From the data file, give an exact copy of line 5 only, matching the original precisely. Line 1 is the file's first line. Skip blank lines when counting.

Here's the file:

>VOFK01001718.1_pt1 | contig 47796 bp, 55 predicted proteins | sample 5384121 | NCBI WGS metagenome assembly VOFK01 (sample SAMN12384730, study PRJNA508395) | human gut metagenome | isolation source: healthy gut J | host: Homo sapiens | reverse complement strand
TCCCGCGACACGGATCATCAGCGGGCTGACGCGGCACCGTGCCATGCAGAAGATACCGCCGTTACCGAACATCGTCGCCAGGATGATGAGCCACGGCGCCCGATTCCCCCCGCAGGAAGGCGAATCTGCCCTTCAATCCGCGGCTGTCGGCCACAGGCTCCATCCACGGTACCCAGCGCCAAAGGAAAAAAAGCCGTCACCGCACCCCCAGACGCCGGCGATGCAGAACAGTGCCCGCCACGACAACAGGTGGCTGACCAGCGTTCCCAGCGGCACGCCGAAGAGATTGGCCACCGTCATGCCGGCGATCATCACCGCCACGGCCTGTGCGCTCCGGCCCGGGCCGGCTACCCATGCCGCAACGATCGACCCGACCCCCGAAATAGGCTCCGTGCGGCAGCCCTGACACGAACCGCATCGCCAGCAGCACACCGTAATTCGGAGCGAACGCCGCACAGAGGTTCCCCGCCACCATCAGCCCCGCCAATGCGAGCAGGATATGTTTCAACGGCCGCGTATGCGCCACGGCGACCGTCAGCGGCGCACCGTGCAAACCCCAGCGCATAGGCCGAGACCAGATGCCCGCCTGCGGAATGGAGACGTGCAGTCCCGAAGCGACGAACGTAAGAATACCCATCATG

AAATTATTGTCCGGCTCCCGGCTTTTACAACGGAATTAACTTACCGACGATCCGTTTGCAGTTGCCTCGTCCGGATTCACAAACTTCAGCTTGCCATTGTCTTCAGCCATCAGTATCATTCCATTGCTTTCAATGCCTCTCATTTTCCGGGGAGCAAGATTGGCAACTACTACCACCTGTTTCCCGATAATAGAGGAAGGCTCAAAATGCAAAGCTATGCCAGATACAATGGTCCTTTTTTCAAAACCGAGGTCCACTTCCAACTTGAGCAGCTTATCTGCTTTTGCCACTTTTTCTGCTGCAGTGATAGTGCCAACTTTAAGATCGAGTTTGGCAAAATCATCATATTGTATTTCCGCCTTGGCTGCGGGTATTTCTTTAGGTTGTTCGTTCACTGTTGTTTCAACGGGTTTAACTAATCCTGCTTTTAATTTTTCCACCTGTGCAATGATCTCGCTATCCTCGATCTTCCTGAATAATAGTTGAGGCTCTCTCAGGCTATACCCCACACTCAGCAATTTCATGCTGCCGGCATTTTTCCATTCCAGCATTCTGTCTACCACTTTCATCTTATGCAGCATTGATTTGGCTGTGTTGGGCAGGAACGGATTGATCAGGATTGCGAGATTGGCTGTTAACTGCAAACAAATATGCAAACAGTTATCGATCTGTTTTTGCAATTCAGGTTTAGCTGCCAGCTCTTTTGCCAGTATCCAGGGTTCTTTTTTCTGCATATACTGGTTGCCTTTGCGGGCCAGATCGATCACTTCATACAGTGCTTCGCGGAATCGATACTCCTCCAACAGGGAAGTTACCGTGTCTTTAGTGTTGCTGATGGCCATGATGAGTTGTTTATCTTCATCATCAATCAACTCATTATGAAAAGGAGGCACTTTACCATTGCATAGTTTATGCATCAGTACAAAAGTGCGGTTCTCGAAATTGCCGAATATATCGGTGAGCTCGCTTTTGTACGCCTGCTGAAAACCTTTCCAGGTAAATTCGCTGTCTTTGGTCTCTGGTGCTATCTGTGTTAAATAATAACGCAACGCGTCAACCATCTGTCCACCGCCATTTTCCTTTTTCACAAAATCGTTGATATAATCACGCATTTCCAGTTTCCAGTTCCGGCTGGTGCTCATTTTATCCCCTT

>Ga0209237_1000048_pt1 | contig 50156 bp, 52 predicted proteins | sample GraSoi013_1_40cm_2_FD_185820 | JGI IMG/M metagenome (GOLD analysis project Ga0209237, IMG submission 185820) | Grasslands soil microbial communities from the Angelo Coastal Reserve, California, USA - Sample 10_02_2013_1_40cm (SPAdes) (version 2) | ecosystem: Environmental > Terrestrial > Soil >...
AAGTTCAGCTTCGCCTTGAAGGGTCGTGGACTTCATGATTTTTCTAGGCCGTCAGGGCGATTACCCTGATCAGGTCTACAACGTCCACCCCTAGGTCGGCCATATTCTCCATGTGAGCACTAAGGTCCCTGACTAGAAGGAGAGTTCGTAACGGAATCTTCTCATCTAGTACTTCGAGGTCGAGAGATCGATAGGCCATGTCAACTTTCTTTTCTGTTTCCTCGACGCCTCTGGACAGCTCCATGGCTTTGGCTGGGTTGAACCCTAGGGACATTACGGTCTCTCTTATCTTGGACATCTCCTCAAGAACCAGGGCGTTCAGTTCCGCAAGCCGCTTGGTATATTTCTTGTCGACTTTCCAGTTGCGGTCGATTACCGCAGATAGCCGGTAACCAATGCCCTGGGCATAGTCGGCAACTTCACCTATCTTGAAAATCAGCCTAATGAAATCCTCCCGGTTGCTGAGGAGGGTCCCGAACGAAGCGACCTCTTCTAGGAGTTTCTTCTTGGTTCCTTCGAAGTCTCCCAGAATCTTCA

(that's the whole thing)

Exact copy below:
AAGTTCAGCTTCGCCTTGAAGGGTCGTGGACTTCATGATTTTTCTAGGCCGTCAGGGCGATTACCCTGATCAGGTCTACAACGTCCACCCCTAGGTCGGCCATATTCTCCATGTGAGCACTAAGGTCCCTGACTAGAAGGAGAGTTCGTAACGGAATCTTCTCATCTAGTACTTCGAGGTCGAGAGATCGATAGGCCATGTCAACTTTCTTTTCTGTTTCCTCGACGCCTCTGGACAGCTCCATGGCTTTGGCTGGGTTGAACCCTAGGGACATTACGGTCTCTCTTATCTTGGACATCTCCTCAAGAACCAGGGCGTTCAGTTCCGCAAGCCGCTTGGTATATTTCTTGTCGACTTTCCAGTTGCGGTCGATTACCGCAGATAGCCGGTAACCAATGCCCTGGGCATAGTCGGCAACTTCACCTATCTTGAAAATCAGCCTAATGAAATCCTCCCGGTTGCTGAGGAGGGTCCCGAACGAAGCGACCTCTTCTAGGAGTTTCTTCTTGGTTCCTTCGAAGTCTCCCAGAATCTTCA